Monero (XMR), the most widely used – and probably revered – privacy-focused cryptocurrency has successfully completed one of its twice-yearly (minimum) hard forks, and this one introduce features that saw its transaction fees drop over 90%.

This iteration of Monero, “Beryllium Bullet”, implements BulletProofs, a hotly anticipated piece of cryptography that will dramatically reduce the size of XMR transactions, possibly freeing up space to expand the coin’s already considerable range of capabilities.

The currency has come a long way from its original CryptoNote origins, having already implemented a number of revolutionary advances like Ring Signatures and Confidential Transactions.

Ring Signatures is one of the fundamental methods of Monero, which adds randomly picked past transactions into a current transaction, so that the identities of the transaction participants are mixed into the possibilities of the whole group. The “Ring” part is the group or bundle.

Confidential Transactions build on the functionality brought by Ring Signatures, and the suite of functionality they together bring is called RingCT. Confidential Transactions essentially add fake transaction amounts to the actual transaction, so that the amount of value transferred is lost – so with RingCT, not only are identities masked, the quantities of value transferred are also masked.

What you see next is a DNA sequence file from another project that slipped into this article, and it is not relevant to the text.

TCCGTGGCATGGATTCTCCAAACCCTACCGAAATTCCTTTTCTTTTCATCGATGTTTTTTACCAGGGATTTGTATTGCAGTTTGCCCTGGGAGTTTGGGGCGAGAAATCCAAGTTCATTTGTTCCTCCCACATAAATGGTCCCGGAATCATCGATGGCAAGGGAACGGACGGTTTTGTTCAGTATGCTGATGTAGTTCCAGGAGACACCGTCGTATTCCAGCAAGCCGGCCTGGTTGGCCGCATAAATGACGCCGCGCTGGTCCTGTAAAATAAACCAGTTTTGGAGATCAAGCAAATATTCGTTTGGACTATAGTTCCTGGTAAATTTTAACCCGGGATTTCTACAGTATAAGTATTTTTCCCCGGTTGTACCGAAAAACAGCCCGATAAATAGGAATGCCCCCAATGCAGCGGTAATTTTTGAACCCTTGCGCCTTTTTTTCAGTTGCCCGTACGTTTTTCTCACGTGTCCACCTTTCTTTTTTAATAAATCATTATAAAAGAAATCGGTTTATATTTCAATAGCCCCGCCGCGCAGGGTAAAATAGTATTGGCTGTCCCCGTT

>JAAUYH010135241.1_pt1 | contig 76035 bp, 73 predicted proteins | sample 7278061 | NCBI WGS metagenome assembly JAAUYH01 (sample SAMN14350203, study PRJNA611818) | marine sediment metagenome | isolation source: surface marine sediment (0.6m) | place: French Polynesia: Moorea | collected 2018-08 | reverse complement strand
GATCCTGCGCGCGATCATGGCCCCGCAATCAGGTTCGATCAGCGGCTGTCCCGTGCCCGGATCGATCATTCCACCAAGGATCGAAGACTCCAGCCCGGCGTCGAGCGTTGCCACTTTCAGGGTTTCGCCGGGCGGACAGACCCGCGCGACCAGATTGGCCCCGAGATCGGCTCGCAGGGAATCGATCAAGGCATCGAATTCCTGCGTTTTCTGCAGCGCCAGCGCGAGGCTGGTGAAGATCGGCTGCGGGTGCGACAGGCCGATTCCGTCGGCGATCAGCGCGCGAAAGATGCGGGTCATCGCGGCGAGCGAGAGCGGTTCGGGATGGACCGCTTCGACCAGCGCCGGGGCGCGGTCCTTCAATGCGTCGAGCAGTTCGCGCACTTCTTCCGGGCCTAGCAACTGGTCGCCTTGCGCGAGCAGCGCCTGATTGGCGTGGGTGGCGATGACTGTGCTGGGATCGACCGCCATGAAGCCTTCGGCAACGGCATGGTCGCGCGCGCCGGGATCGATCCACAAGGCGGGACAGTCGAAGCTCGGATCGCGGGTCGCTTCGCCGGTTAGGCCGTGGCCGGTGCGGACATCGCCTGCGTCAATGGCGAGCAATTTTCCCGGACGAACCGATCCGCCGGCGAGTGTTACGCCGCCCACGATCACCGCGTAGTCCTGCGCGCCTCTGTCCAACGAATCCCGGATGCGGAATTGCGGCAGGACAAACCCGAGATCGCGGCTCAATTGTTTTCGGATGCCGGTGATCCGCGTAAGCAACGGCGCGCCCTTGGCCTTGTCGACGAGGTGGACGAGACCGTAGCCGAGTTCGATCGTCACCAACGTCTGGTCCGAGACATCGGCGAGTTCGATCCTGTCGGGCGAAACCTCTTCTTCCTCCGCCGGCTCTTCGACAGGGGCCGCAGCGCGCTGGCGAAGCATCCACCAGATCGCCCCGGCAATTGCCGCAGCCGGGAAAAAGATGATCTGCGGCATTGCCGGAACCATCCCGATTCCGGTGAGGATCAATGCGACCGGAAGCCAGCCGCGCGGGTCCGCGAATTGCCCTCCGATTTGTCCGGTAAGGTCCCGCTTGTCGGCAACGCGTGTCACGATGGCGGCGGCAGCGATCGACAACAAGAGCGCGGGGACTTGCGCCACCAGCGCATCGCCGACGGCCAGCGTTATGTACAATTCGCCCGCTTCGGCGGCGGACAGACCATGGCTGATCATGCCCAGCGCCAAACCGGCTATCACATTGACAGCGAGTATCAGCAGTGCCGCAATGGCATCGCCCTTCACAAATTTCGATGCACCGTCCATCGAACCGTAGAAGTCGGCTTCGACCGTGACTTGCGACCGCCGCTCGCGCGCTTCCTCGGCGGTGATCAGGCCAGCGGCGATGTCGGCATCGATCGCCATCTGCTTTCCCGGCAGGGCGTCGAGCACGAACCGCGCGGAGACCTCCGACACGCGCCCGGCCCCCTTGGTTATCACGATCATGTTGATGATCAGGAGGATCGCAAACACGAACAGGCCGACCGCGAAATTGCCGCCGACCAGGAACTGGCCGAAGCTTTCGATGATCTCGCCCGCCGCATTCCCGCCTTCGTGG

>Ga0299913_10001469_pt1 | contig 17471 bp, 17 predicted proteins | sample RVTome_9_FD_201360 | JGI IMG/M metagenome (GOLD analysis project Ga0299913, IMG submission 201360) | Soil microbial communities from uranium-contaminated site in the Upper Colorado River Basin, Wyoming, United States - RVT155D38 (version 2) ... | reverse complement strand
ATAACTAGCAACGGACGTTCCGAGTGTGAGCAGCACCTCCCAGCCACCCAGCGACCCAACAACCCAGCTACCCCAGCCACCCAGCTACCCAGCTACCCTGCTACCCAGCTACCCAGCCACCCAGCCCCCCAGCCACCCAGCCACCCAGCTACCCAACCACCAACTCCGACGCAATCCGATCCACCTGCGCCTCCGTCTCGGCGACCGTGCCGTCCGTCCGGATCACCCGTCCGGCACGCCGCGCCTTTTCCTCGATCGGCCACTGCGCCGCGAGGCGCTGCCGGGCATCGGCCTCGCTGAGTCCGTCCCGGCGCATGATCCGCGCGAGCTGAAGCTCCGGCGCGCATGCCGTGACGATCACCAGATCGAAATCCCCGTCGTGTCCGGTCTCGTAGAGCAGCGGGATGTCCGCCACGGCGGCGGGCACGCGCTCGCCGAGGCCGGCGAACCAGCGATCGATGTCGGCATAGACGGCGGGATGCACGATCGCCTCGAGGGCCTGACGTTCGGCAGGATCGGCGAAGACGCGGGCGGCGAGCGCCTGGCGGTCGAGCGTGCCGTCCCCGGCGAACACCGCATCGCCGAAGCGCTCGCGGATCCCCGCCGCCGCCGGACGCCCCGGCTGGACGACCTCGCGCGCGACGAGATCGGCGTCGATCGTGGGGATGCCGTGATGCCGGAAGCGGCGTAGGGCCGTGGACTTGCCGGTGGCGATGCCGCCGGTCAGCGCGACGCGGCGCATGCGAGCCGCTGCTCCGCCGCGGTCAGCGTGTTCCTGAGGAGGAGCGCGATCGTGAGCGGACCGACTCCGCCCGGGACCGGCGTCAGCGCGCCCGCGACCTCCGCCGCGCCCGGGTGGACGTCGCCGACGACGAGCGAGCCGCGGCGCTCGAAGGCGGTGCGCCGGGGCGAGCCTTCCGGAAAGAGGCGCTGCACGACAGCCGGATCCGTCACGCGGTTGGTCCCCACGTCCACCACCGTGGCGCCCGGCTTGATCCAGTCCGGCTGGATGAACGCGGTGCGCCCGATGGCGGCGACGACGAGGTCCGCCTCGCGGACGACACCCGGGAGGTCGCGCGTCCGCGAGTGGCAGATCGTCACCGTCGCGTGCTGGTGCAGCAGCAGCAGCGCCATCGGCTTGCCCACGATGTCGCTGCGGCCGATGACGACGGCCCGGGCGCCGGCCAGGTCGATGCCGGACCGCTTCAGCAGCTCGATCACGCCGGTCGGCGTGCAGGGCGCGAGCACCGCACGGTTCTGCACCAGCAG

It is through a completely new cryptographic method that RingCTs are made vastly more efficient. With Bulletproofs, adding more fake signatures and transactions – “mixins” in Monero-speak – to the bundled transaction will scale logarithmically, rather than linearly. This is to say the transaction file sizes will increase much more slowly.

The amount of mixins could therefore be increased considerably because of the saved space, and with it the potential for much increased privacy. Already utilizing the new space in this update, the previous minimum seven mixins has been changed to a fixed eleven, which was a decision of some debate in the community. This update is therefore rather groundbreaking for Monero.

Monero’s hard fork seems to have been a great success. Available data shows the cryptocurrency’s blockchain was seemingly bloated as transactions are now taking negligible transaction fees to be processed, as the average transaction fees dropped from about $0.6 to $0.02.

Another headline feature of the Beryllium update is the new Proof-of-Work (PoW) algorithm, Cryptonight variant 2, adding more methods to resist Application Specific Integrated Circuit (ASIC) mining, which many fear centralizes cryptocurrency mining – including bitcoin mining.

Monero is often targeted, if not vilified, in mainstream press because of its ability to obfuscate so many aspects of transactions. The privacy coin featured heavily in a recent Wall Street Journal investigation into cryptocurrencies’ and cryptoasset exchanges’ alleged usage in money laundering – an investigation that was aggressively criticized as being inaccurate and amateurish.